By Branding & DesignNo Comments

My wife and I have been married for a long time and frequently, I get that exasperated look from her. When I politely ask what’s wrong, she rolls her eyes and tells me that I didn’t take out the garbage (or something like that). Apparently, I should have read her mind. And now I duck for cover.

Being a mind reader.

So what does my marital discord have to do with a creative agency? Well, both require clear communication – and one of the biggest complaints we hear from new clients, about their former graphic designer, is that they often missed their changes or didn’t change the layout exactly as requested. But as we know, marketers and designers cannot read each other’s minds. Although over time, a great designer seems able to.

You make the call.

As with anything a little complex, talking about it on the phone is the best way to get your point across. Sure it takes time, but at the end of the conversation, both people are on the same page. The good ol’ fashioned phone is still the best way to communicate with a designer, but if he or she is difficult to reach, then try other ways to communicate what you want done. Like you, good designers can busy too, so keep trying.

A+ for penmanship.

If you’re writing out your changes, remember there’s a reason our teachers taught us to write neatly. Some designers are great at deciphering chicken scratch, but many fail miserably. A good design agency will ask for typed out changes, but a great one will ask you to use the easy-to-use ‘sticky note’ tool right in the PDF itself.

All at once.

And all those changes are best supplied all at once, in a single email, to your designer. It can help eliminate the excuse that they lost your emails in some kind of inbox abyss.

Be patient.

Your designer wants to see your project done right. Sharing and collaborating with you along the way is the best way to achieve it. And while some designers put a limit on the number of changes, at our creative agency, we believe it takes what it takes, and handcuffing you to a pre-set amount of changes is counter-productive. The entire process, like a good marriage, requires patience and good communication.

Now, excuse me. Apparently I need to take out the garbage. Again.

Squeeze your design budget

By TipsNo Comments

1. Stop paying a premium for rush!

In the 21 years I’ve managed Synergy Design, we’ve never once charged a client a rush fee, I just don’t believe in it. A solid agency should have the bandwidth to handle urgent projects and have some buffer built into their studio.

On the other hand, if you tell your designer it’s urgent every time, they’ll quickly learn that it’s not. If you want to be a great client, be honest about your deadlines. Build trust with your agency by giving them time when you have it and you’ll be in great shape to call in a favour when you’re in deep sh@*# because the content was due last week.

2. Multiple layouts = Mucho dinero

Designers generally pour their heart and soul into the first layout, so requesting additional designs (of diminishing quality) may not get you far.

And since you’re likely paying for each one, maybe you should ask to see the first layout first – you may not need a second or even a third. However, if you work with an agency with several designers, then requesting multiple layouts typically means you’ll get multiple designers. Well worth the investment.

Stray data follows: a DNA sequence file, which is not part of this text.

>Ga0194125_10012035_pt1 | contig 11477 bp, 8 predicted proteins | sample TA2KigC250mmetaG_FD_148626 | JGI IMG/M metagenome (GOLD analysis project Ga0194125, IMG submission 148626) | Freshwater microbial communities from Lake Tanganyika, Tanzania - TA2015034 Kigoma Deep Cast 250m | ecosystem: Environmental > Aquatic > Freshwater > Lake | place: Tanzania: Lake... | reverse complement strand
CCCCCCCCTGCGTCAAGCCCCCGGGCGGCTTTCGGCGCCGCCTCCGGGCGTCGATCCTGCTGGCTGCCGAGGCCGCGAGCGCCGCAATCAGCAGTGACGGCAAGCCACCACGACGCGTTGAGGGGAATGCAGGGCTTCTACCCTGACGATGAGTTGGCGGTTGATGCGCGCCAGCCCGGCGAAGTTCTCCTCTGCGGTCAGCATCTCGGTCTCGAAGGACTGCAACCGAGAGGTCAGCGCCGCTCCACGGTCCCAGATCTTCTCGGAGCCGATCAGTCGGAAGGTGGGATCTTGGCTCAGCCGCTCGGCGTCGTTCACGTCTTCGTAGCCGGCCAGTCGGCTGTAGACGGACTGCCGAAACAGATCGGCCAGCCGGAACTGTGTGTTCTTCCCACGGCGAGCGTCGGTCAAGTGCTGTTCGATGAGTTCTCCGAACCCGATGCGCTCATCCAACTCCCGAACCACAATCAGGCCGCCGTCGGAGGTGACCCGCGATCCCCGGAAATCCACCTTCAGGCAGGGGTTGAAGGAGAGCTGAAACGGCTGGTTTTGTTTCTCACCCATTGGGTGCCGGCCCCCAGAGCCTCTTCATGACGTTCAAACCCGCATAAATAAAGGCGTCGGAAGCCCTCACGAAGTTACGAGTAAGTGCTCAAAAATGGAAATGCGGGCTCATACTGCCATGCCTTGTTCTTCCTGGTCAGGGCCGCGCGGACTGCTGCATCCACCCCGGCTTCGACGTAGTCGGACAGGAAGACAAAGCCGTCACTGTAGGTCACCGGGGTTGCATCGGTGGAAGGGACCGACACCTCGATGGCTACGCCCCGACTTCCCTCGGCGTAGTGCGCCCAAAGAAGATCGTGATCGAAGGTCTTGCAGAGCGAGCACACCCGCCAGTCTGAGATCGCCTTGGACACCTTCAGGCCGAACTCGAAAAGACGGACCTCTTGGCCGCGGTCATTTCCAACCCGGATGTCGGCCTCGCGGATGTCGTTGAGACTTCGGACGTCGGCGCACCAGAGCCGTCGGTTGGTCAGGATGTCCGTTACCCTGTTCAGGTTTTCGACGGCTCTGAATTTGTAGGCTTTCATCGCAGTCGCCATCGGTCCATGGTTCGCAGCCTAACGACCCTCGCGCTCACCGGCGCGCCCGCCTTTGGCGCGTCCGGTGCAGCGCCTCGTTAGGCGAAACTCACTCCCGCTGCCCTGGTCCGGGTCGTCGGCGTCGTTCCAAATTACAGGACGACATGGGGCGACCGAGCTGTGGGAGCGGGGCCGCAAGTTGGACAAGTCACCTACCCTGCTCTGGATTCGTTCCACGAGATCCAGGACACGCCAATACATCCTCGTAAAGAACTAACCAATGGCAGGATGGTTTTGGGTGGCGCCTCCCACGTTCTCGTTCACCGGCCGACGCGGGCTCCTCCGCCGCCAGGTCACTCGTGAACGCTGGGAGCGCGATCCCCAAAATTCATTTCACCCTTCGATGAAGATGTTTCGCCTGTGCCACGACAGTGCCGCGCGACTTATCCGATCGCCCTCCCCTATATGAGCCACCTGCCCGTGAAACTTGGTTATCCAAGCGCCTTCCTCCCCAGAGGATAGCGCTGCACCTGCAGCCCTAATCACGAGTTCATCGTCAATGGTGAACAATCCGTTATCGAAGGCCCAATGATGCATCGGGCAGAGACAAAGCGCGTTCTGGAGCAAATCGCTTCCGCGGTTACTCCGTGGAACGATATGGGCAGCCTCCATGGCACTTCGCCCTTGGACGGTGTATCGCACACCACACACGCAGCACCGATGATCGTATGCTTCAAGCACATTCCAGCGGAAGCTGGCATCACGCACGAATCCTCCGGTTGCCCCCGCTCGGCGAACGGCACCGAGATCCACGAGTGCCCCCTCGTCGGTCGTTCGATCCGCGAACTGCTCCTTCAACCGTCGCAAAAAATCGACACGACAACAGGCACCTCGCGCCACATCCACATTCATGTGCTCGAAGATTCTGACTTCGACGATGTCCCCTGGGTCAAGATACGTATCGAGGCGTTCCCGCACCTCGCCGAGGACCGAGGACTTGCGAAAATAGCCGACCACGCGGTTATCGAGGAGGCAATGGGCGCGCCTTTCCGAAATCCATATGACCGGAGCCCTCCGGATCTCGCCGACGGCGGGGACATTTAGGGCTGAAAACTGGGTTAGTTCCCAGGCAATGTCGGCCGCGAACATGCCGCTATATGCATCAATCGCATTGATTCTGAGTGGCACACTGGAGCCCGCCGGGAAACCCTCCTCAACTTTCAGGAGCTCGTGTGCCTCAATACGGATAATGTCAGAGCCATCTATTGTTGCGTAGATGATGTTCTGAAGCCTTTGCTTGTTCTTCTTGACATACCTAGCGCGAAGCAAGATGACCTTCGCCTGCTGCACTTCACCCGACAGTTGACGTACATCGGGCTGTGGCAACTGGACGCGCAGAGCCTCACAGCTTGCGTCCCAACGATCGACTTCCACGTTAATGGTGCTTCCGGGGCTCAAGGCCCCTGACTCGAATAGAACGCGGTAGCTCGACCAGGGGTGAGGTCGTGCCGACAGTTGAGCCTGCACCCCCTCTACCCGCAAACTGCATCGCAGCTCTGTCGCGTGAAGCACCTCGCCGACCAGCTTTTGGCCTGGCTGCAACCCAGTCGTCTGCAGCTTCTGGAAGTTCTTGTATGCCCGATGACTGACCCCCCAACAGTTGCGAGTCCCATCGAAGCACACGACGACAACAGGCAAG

3. Whoa, hang on, you’re not ready for design

A huge part of the design process is managing incoming assets. If you drip feed your agency with copy today, logos tomorrow, and the photos next week, it can add significant project management time.

Oh, and try to provide copy that’s been edited. Why? Well, designers are happy to make minor edits on the fly, but often they’re making major edits typically because they’re working with draft copy. So, save your dinero by editing and proof-reading the copy before sending it for design.

4. Uh oh, did you go past 3 revisions?

The industry standard of capping edits to just 3 rounds is older than my grandpa’s Cadillac. I can’t recall when a project was wrapped up in 5 rounds, let alone 3. Designers know this and will often use “extra revisions” as a chance to pad the bill.

However, a good agency will have plenty of work on hand and won’t be desperate to squeeze every dollar out of you. They recognize that every client is different, so handcuffing them to a pre-determined amount of changes impedes the relationship. Try negotiating at least 5 rounds of revisions with your designer, you’re going to need them. Uh, better make it 6, and read more about edits and changes here.

5. Scope creep

On the other hand, unforeseen major changes in a project or scope beyond what was quoted, will happen.

This often occurs gradually, and most designers will let it go, but when it gets out of hand both parties should be honest and work out a compromise on additional fees. There’s that trust thing again. I’m starting to see a pattern here.

6. Flat fee

And finally, ask your designer or creative agency about flat fee, per project pricing instead of hourly or retainer. It can often be difficult for inexperienced designers to know how long a project will take, and their invoice could be a big surprise. Like the state of Texas big. Of course, a seasoned agency will have designed a project like yours before, so they’ll have the confidence to quote you a flat fee, no surprises, and no hidden fees. Read more about that here because hey, I could use the backlink.

Ok, is that enough to get you started?

I have other thoughts on how to squeeze more from that creative budget of yours. Something about using templates, repurposing content, and even becoming exclusive with a creative partner you can trust. Honestly, that last part is the best way to squeeze your budget. But we’ll address that another time, I’ve got to go and squeeze my wife now… Her budget I mean, her budget.